[Left] Scott Deuty is Director of Business Development for Gain ICs.  Scott is an accomplished technical writer with over 30 years of experience in analog circuitry.  He is a visionary who has a talent for recognizing new technologies such as synchronous rectifiers.  Scott wrote AN1520 an application note on this subject that has survived emerging technology and is still available on the internet twenty years after its first publication in 1994.  Scott is "enjoying the hell" out of promoting the Gain ICs ideal PLL, a disruptive technology that will surely impact the data transfer industry for the better.

22 comments on “RFID shopping-cart level checkout is possible with technology that is available today”

  1. Gravatar of Sergey DudnikovSergey Dudnikov
    Posted 15 May 2014 at 12:22:07

    FYI, the RFID future store with automatic checkout of the shopping basket (not cart) was realized in Moscow in 2012-2013 (http://futurestore.ru/en/).
    In our practice, we could not make a step from the basket to the cart. The reason is the size of near-field zone.
    Just try to make some experiments with the basket, full with radio-opaque and radio-absorbing food (ex. mixed cola, meat, chocolate, chips), using the magic abbreviations UPM, DSP and whatever else. I believe only in power of electric and magnetic field, and antenna+chip sensitivity. If RF does not exist in this area, you may use any modulation, it is useless.

  2. Posted 16 May 2014 at 02:49:52

    You bring up a valid point. We are aware of the efforts in Moscow. They used quadrature architecture as a modulation method which typically have poor signal to noise ratios. By the time you power the chip, you have virtually no signal power left with a quadrature architecture. That is not the case with this technology as shown in Figure 2.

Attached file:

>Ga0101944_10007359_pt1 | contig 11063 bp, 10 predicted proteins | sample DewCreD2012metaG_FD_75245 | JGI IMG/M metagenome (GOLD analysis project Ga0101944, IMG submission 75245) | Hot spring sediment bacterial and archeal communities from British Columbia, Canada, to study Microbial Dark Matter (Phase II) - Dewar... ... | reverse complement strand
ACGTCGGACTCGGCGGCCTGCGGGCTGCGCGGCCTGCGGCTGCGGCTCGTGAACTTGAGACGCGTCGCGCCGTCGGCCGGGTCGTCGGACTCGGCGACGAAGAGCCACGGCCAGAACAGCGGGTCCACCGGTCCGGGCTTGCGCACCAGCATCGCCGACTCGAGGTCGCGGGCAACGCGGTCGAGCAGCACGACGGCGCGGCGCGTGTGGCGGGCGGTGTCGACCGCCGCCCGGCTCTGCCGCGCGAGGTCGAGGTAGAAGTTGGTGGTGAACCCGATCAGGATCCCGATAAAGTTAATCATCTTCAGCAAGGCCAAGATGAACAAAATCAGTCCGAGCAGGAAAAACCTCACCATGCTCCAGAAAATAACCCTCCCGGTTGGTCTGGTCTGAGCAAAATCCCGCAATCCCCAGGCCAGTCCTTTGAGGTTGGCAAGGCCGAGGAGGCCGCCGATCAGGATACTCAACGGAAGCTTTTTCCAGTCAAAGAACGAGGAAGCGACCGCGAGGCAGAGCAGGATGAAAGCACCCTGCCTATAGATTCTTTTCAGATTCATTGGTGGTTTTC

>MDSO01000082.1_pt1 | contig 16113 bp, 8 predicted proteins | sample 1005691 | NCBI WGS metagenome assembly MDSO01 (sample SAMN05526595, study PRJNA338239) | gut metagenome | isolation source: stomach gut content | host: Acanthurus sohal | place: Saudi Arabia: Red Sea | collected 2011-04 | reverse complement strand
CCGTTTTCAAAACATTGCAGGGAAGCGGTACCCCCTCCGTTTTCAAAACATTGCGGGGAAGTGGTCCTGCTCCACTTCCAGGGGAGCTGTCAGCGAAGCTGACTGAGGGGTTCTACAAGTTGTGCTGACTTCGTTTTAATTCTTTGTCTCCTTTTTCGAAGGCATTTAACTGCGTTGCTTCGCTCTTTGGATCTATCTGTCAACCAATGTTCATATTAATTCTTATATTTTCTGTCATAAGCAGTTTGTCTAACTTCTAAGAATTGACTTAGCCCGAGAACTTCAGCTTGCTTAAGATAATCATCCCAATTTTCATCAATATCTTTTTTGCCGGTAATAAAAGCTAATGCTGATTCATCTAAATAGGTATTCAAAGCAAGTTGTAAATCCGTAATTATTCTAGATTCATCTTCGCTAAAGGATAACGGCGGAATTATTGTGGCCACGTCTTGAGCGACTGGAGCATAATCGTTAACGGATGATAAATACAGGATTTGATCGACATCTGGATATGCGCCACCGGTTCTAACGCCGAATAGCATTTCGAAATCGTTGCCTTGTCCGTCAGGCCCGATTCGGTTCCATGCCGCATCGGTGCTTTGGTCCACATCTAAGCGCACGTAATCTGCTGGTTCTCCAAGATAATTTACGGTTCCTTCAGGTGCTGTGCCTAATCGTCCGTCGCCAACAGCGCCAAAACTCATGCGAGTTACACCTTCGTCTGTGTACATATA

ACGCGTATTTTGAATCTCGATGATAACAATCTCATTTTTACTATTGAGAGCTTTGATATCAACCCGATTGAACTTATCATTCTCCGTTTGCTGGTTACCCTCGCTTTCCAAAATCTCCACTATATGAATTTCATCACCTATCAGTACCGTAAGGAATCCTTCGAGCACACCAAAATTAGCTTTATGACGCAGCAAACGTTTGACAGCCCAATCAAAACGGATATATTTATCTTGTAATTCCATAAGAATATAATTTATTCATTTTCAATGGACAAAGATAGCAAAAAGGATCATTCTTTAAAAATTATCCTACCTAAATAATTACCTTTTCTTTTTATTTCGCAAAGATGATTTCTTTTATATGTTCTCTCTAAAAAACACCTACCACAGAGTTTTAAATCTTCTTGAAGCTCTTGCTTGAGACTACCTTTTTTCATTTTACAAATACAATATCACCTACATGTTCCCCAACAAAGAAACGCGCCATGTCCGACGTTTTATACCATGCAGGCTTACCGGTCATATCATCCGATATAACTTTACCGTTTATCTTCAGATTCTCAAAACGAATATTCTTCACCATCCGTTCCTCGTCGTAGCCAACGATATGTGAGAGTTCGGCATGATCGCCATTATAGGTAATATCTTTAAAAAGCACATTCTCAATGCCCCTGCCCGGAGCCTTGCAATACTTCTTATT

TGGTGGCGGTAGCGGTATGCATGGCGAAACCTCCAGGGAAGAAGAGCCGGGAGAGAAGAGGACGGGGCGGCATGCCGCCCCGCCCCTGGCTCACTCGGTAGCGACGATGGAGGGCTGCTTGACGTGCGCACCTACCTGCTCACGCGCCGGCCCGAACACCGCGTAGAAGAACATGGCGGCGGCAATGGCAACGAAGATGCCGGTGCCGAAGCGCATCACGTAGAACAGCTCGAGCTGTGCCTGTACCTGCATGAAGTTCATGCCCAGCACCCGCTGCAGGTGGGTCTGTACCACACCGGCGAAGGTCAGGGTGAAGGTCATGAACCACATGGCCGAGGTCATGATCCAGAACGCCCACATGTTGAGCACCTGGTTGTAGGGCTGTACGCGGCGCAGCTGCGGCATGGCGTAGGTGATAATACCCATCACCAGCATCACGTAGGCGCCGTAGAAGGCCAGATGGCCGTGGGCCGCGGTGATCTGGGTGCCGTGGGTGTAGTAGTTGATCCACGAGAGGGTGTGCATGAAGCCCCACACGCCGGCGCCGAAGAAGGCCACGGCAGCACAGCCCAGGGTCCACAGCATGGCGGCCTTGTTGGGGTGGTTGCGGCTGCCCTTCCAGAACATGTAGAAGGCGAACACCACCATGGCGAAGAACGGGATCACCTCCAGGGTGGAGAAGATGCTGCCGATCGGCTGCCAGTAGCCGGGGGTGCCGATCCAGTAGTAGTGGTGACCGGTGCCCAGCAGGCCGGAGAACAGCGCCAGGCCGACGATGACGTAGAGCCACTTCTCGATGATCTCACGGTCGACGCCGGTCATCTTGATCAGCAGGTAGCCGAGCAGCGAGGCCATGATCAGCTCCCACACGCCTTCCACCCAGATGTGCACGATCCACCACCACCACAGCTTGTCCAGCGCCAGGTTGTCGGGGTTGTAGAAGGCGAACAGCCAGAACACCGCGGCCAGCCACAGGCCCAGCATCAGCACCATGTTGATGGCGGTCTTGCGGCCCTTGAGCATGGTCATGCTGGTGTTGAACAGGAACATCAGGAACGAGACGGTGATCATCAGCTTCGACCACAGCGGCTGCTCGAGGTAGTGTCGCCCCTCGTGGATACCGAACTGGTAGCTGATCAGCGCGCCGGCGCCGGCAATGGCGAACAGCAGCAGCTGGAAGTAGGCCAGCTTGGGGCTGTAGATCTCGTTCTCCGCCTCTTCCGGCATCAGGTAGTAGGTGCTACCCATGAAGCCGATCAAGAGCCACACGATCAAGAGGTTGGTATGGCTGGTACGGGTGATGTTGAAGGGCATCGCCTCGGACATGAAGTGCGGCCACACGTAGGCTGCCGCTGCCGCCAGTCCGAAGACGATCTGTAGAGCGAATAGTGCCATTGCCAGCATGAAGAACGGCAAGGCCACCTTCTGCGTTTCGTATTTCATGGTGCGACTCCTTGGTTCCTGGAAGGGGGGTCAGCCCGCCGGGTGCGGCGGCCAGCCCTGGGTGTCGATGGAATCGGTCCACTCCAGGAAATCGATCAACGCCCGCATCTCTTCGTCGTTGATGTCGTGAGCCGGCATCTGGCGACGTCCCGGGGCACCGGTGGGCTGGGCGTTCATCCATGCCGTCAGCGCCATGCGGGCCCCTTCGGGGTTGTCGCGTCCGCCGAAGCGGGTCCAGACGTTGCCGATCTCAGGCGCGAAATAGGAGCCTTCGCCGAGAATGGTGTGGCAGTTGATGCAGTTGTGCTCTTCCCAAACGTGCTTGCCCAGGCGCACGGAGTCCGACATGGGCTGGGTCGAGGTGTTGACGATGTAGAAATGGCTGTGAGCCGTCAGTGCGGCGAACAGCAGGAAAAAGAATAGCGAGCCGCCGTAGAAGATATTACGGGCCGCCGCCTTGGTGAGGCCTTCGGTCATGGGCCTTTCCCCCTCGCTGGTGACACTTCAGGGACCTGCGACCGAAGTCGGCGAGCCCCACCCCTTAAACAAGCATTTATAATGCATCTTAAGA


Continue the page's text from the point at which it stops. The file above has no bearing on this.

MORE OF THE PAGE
3. Gravatar of BillBill
    Posted 02 June 2014 at 10:46:10

    Interesting article. What impact do you expect UPM architecture to have on the readability of items containing metal and liquids?
    We produce steel items and it would be great to have a solution to tag them at item level even when stacked multiple units deep on a pallet. Could this be the solution?

  4. Posted 02 June 2014 at 17:50:28

    Yes, UPM can still keep signal strength high enough to overcome reflections from adjacent items like metal cans and transmission through containers with liquids, while achieving uninhibited tagging (transmitting well into the far field while keeping antennae dimensions smaller than a printed barcode). This cannot be achieved with current technology.